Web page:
Remember the items on your required, needed, and want list. All of these items are going to be transported to your campsite. You may camp in a designated camping site (you may be required to in some areas), or you can camp in a remote area closer to where you plan to hunt. You didnít think you were going to kill your elk stomping around with the other thousand hunters that never get further than a quarter of a mile from the road, did you? Remember, you are here to kill an elk, not just go camping.
Plan to get at least two miles from the nearest place a motorized vehicle can get and you just might have a chance of killing an elk on public land. If you are not hunting in a wilderness area you can transport your camping items directly to your camping area with your truck, jeep, or RTV. If you are hunting in a wilderness area you have three choices. You can haul your pack animals from your home state, you can rent pack animals in the state you are hunting, or if you are Superman you can pack your camp on your back.
If you plan to haul your own animals, remember to have current health certificates before you leave home, and your brand registrations if you live in a state that requires them. Any and all feed taken into public lands must be certified weed free. I usually use alfalfa pellets in 50 pound sacks. They meet the weed free requirement and easily pack two to a side for a 200 pound pack load per horse. There are several ranchers or outfitters in every state that will rent you horses or other animals for riding and/or packing. Most will deliver and pick up their animals at the trailhead where you are parking your vehicles. The cost for this service is $350.00 - $500.00 per animal per week. You will still have to provide feed during your hunt. Sombrero Ranch outside of Meeker, Colorado is one such provider.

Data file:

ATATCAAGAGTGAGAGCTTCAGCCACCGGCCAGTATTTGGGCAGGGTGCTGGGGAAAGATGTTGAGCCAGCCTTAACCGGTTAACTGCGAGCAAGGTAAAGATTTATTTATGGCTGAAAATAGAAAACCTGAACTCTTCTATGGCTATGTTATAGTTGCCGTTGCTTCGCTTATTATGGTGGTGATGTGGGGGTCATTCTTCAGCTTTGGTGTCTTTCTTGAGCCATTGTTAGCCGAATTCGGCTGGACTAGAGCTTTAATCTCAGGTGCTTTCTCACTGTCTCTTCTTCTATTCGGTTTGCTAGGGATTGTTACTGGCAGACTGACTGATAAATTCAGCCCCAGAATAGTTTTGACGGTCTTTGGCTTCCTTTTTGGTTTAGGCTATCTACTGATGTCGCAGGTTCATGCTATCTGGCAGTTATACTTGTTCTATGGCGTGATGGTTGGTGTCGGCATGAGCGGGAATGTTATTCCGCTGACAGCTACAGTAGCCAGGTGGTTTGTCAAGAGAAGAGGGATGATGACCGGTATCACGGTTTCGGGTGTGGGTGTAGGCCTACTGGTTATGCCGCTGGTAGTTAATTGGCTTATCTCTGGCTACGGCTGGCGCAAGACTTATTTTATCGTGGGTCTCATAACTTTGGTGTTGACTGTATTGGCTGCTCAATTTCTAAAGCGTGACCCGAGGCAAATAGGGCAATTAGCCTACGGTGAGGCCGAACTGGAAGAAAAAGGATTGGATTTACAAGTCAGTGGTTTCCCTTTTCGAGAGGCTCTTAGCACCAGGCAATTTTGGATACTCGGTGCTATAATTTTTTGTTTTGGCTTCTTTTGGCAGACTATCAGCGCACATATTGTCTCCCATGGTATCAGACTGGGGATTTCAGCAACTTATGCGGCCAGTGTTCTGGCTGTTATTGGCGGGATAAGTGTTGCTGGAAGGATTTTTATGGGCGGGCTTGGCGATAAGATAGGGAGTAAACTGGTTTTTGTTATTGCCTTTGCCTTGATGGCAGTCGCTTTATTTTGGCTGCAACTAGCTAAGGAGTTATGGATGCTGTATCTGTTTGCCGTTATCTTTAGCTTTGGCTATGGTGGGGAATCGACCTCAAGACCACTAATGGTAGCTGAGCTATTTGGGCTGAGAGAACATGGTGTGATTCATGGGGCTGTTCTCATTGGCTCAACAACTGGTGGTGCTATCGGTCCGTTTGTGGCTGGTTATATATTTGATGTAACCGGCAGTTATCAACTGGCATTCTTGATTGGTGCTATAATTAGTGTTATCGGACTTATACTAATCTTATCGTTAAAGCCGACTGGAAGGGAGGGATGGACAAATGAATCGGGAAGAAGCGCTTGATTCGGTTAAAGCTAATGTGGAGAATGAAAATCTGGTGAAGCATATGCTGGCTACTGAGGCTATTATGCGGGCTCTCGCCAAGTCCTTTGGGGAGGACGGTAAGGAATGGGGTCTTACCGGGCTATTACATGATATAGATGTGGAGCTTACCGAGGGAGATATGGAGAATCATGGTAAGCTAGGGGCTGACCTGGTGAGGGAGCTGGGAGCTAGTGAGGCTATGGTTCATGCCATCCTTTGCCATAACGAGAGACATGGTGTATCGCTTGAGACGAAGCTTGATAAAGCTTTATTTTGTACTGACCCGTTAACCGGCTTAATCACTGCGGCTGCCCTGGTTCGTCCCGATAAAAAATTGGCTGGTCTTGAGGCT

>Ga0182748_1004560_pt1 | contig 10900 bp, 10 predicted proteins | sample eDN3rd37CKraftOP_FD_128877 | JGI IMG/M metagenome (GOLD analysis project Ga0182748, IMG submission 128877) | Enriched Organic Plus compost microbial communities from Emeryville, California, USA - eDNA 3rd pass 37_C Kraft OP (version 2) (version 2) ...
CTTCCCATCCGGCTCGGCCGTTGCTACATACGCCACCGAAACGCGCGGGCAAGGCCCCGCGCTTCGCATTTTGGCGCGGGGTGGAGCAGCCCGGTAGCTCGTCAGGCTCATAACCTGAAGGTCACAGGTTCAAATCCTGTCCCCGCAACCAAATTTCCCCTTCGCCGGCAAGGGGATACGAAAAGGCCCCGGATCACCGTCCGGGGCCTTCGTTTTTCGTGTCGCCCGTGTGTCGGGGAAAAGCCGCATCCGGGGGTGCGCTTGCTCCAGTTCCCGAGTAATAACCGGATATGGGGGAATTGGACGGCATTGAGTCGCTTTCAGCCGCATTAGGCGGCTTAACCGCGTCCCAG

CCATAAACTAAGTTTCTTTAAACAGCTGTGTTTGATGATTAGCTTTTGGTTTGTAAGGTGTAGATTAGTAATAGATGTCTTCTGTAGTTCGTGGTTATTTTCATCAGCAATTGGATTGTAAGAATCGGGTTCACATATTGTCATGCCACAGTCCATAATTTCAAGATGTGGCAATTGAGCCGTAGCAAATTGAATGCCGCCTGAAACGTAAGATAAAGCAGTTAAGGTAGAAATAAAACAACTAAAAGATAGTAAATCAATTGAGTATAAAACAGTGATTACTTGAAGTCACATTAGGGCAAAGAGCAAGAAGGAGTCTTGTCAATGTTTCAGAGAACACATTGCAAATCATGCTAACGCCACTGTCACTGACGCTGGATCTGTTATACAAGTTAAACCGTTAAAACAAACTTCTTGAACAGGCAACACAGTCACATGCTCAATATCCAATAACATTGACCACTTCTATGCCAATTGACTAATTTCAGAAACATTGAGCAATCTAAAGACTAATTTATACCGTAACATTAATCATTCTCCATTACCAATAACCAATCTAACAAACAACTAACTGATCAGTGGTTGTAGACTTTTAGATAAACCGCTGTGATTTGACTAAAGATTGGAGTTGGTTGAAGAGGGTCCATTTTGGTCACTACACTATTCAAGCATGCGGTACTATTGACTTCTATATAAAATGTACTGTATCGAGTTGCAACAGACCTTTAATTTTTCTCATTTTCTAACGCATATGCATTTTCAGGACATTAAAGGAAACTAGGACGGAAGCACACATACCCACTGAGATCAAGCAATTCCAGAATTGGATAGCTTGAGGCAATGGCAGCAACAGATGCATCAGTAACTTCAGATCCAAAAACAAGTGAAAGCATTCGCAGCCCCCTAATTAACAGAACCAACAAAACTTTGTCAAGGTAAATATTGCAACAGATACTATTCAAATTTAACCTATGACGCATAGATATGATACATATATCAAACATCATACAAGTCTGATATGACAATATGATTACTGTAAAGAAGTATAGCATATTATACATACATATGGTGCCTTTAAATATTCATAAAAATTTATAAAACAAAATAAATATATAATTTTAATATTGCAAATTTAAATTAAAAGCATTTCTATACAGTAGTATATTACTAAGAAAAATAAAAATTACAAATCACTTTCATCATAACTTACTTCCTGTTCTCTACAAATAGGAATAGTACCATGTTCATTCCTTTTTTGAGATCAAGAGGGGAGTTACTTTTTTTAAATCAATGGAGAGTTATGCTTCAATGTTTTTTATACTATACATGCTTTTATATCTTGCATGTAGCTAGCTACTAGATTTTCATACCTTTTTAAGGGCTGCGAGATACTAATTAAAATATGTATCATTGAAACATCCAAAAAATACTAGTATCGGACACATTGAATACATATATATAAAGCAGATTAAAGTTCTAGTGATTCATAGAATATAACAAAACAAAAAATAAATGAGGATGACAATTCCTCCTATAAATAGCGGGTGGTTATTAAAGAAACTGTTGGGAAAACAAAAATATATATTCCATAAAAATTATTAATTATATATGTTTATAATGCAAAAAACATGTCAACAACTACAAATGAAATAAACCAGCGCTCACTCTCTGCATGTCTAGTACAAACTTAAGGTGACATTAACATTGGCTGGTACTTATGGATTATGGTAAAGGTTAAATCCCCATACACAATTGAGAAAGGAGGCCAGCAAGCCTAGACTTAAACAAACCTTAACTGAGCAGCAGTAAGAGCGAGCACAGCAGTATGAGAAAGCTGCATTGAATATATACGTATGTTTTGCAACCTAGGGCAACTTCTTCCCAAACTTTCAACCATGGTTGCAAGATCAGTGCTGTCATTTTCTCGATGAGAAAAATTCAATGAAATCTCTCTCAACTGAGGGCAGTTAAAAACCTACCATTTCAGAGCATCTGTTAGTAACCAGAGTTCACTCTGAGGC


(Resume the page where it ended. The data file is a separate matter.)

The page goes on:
If you plan to pack light and carry everything on your backs get the best pack frames and packs you can afford. Forget those two wheeled ladder looking things as a means of transporting your camping items. I have followed several groups into the wilderness that were using these contraptions and all ended up looking like the German Army leaving Russia with more items left on the trail than reaching camp.
In all of my successful hunts I hunted in a self-guided camp of 8 to 12 hunters on each occasion. This, in my opinion, is too many people. We hunted in a remote area of California Park west of Steamboat Spring, Colorado and about ten miles south of the Wyoming state line. We utilized horses to pack in and out of our camp. Each and every hunting trip is an adventure in its own right, a detailed account of one such hunt will follow in Part Two of this article.
I hope you have found this information both helpful and entertaining. If you have any questions I can be contacted by e-mail at firstname.lastname@example.org.
Tommy Cornelison was raised on a working ranch in South Florida where his time was spent hunting and working with cattle and horses. He is a General Contractor/ Construction Manager by profession which has allowed him to travel the country, working and hunting. Tommy is an avid hunter, shooter, and reloader and can proudly say he has taken all of his game with his own ammunition for the past forty years. Tommy is now building a custom 6.5 X 47 Lapua with plans for a 338 Norma Magnum to soon follow.